By François Malherbe and Martin Whiteley
Artificial Intelligence (or ‘AI’) is all the rage across the globe. In the last three decades it has evolved from a fictional futuristic concept to an integral part of our daily lives. It is mentioned on news channels, movies, social media, and in diverse areas from banking to driverless cars. It is even cited as the technology behind reuniting Paul McCartney with his long-deceased friend John Lennon for a virtual duet.
Waking up after three years of pandemic, in 2023 we suddenly start hearing about ChatGPT, deep fakes and voice clones, and they are becoming cultural phenomena. A fear of machines taking over the planet is also on the rise, like something out of The Terminator movies.
The dual nature of AI, hailed as both a technological gift and a potential threat to humanity, reflects the complex and multifaceted reality of this rapidly advancing field. This debate highlights its power and versatility. But what exactly is AI, and can it help humanity?
What is AI?
Artificial Intelligence is the ability to train machines to perform specific tasks. It is the use of computer programs that allows a machine to read a huge amount of data, from any source, recognise patterns, learn from the process, and do something with that information; often in seconds or fractions of a second. In modern times, the objective is to mimic problem-solving and decision-making capabilities of the human mind whereby machines work out their methods, without needing to be explicitly told what to do by any human-developed algorithms.
The term ‘Artificial Intelligence’ was first coined in the 1950s and referred to systems using formal logic to solve relatively simple problems. While this approach has been successful in many fields, like providing specialised knowledge and decision support in medicine or finance, it was not good at handling complex and uncertain real-world data.
This led to the emergence of machine learning, where computers are trained to emulate human thought processes, like the use of personal assistants such as Siri and Alexa today. With increased computing power and data storage, more advanced algorithms are constantly being developed, leading to ever-more advanced decision support systems. For example, tools such as ChatGPT, an AI-powered language model developed by OpenAI, can produce a complete thesis on just about any topic within seconds.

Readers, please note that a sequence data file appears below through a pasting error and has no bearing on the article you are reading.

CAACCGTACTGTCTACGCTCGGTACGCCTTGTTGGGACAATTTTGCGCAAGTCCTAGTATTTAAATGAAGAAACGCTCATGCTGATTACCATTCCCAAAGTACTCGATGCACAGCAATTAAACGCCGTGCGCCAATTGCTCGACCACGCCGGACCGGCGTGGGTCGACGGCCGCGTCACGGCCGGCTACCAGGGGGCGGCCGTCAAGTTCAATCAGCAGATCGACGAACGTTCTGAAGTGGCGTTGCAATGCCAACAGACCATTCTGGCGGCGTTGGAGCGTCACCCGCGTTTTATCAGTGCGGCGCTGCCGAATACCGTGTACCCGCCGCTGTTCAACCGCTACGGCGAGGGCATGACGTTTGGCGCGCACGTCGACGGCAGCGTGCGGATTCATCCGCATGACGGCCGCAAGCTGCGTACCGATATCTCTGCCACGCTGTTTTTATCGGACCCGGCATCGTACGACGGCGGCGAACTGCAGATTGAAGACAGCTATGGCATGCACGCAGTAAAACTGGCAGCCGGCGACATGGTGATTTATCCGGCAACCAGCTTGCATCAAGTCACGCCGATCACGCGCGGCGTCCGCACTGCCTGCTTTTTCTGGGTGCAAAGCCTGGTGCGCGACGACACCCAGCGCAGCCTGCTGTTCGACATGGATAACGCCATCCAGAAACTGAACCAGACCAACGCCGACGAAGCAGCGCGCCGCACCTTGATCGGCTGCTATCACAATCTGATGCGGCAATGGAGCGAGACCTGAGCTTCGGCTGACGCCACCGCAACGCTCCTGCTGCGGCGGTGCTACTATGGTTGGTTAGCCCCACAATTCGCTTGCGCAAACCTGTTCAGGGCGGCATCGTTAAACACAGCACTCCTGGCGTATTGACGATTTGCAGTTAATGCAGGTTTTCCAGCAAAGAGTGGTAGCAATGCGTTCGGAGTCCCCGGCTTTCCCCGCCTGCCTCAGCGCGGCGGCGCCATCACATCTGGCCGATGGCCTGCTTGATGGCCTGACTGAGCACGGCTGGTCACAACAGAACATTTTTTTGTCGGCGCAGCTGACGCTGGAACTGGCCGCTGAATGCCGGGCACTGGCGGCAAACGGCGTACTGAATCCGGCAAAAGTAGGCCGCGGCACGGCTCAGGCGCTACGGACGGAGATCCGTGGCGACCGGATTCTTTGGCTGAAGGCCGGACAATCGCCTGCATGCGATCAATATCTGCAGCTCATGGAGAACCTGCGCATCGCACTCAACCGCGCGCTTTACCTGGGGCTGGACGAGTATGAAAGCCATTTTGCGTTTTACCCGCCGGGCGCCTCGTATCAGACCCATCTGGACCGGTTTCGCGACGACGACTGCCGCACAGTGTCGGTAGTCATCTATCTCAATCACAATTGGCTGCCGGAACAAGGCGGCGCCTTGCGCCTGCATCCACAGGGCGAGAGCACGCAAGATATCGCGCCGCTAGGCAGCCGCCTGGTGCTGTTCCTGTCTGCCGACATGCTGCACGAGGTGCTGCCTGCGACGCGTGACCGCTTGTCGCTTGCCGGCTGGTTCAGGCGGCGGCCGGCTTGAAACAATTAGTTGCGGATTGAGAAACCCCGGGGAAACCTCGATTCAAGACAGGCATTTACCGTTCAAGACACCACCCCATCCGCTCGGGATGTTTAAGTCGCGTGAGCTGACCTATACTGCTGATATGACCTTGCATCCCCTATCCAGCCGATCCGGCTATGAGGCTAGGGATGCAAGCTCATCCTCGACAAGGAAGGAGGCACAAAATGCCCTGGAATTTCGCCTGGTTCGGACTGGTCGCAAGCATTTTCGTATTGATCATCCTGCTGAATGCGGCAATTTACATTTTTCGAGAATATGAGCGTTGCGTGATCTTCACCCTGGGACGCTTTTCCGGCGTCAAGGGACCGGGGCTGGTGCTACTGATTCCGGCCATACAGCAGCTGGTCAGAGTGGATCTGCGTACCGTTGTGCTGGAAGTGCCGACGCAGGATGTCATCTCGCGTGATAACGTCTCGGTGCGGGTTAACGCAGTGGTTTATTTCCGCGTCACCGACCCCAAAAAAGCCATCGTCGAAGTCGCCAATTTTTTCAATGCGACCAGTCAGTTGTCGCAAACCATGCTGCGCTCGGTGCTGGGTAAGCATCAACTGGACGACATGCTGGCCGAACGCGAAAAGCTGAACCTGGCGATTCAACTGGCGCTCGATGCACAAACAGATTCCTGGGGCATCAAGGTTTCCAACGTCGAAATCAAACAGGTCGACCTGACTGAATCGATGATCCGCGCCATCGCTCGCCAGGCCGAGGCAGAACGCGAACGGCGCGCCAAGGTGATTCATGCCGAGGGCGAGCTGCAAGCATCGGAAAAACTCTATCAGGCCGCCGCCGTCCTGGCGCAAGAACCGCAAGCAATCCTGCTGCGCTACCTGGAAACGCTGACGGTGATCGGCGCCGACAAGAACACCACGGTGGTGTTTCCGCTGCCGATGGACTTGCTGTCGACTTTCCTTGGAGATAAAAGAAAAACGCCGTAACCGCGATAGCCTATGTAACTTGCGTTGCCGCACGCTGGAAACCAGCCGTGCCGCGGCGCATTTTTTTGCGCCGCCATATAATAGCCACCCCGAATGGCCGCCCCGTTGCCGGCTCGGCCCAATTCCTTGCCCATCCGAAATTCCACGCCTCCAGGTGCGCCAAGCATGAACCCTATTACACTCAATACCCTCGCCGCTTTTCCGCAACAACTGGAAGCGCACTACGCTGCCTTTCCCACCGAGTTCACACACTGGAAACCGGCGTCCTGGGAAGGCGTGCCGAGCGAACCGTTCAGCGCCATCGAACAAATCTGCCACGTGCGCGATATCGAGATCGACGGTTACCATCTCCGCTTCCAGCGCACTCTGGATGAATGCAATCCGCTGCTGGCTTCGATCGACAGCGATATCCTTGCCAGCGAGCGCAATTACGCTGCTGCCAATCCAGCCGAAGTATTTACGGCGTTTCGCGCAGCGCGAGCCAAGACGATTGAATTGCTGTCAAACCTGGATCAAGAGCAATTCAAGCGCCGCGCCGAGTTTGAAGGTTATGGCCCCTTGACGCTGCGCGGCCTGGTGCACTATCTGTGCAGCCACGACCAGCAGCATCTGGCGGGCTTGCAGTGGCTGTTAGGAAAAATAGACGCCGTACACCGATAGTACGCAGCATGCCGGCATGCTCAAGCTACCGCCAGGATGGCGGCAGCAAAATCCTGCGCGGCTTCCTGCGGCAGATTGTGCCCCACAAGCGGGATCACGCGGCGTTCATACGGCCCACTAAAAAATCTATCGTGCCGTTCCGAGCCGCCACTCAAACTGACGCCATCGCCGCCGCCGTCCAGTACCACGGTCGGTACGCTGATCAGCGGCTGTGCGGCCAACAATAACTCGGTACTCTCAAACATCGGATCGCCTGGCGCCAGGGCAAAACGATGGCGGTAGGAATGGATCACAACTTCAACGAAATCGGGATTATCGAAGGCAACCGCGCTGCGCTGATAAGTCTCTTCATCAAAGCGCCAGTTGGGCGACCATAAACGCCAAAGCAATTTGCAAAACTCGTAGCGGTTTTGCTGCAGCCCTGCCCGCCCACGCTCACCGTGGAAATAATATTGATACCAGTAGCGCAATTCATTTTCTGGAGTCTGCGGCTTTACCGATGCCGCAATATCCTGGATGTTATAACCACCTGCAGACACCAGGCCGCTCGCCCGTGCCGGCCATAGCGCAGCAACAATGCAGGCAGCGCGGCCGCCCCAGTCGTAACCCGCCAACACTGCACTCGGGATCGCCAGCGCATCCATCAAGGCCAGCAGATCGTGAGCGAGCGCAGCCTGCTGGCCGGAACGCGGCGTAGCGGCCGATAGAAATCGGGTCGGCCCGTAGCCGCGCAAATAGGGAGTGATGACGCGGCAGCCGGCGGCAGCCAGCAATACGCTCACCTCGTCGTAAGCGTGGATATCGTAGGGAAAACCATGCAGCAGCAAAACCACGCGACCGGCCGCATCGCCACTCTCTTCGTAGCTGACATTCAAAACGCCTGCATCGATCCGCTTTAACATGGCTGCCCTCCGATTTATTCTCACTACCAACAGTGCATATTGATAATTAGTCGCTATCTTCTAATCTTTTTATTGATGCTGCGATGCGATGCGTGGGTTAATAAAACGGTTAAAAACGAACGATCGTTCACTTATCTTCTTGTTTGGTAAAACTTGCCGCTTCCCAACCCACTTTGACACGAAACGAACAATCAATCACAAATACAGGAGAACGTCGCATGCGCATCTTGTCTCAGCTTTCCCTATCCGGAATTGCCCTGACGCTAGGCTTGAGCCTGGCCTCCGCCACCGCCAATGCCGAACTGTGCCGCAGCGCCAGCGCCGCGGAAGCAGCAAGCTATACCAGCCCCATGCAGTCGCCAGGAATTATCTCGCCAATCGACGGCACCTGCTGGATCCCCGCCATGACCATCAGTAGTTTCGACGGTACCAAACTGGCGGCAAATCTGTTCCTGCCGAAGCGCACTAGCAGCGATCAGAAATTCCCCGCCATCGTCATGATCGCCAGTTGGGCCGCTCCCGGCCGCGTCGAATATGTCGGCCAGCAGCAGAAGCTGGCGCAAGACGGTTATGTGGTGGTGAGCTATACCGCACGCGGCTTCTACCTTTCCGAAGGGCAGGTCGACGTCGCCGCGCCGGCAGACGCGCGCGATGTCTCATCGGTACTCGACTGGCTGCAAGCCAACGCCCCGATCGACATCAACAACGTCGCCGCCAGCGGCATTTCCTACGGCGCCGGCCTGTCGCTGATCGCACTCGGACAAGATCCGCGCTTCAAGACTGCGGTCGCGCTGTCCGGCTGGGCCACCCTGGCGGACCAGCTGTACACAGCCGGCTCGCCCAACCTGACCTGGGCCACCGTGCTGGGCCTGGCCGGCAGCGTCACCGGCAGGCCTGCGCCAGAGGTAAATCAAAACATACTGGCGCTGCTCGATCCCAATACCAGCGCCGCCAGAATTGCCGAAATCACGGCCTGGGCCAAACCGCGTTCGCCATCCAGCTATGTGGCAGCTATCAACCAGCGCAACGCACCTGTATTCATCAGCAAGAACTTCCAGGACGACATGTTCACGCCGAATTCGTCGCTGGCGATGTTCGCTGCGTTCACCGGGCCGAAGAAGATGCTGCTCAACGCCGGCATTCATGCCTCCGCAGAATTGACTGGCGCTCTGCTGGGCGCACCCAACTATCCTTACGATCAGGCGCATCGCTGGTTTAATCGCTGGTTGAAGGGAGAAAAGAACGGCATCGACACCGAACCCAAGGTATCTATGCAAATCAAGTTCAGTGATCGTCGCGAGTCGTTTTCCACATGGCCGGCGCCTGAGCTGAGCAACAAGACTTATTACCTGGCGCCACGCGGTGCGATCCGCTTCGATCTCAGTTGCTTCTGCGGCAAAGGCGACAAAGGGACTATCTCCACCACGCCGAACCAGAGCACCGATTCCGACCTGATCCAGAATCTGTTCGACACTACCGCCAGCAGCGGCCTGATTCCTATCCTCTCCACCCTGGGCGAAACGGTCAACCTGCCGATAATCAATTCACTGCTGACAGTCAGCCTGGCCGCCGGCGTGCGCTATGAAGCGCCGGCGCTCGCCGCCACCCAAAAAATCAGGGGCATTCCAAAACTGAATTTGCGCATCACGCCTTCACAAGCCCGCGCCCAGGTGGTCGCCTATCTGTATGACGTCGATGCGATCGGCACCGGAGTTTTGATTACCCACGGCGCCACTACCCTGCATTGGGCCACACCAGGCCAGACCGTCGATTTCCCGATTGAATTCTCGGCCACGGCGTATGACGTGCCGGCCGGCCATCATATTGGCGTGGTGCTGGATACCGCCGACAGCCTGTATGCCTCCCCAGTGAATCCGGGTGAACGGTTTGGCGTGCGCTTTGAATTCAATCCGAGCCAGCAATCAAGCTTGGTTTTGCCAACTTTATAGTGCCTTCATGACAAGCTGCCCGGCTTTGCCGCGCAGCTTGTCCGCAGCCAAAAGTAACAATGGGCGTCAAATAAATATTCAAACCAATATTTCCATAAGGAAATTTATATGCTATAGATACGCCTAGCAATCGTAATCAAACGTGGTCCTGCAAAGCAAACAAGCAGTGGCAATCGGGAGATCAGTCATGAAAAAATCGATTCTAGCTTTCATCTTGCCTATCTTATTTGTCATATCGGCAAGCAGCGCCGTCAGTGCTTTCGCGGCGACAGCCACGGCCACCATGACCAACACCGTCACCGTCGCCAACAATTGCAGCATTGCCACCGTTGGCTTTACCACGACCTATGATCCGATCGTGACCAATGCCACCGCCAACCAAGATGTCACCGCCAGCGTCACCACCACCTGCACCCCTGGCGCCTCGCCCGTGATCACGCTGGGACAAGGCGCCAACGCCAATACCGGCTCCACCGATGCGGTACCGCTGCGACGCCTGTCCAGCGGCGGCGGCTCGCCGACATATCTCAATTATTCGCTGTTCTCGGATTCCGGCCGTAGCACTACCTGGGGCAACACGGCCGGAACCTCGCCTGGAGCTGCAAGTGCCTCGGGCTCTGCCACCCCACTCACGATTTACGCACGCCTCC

However, this technological revolution has a long way to run yet. Data quality and inter-connectivity is still poor in many areas and there is a lot of false information out there that can be used by machines to come to inaccurate conclusions, and make poor decisions. That said, AI could be the answer to some of our prayers.
How can AI help humanity?
AI has already seamlessly integrated into the fabric of our daily lives: virtual assistants embedded in your smartphone or smart TV, personalised advertisements on your social media, facial recognition to unlock your phone, text editors or Autocorrect, the list is long!
In today’s interconnected world, the discourse revolves around the advent of the Fifth Industrial Revolution, where core principles like sustainability and the integration of AI stand at the forefront of its realisation. According to the United Nations Environment Program, ‘Technology has caused many environmental and social problems, but it is also key to addressing environmental degradation, climate change, food scarcity, waste management, and other pressing global challenges. Technologies such as artificial intelligence (AI), machine learning, blockchain, IoT [Internet of Things], geo-spatial mapping are powering the fifth industrial revolution and have the potential to help us solve our climate goals.’
One area where AI proves to be extremely useful is in environmental management, where the analysis of satellite images is crucial to determine the impact of deforestation, forest fires and illicit logging activities. Similarly, there is now a global air quality network aggregating data from 140 countries, offering insights on the impact of real-time air quality on populations, and helping to determine health protection measures (https://waqi.info).
The impact of AI on humanity is inherently intertwined with how we harness its capabilities and addresses its challenges. When developed and utilised responsibly, AI has the potential to bring about benefits. However, it also demands careful consideration of ethical, regulatory, and societal concerns to ensure it remains a force for good, enhancing our lives while preserving our values and well-being.
François Malherbe is a Senior Lecturer in Chemistry and Environmental Science at Swinburne University of Technology.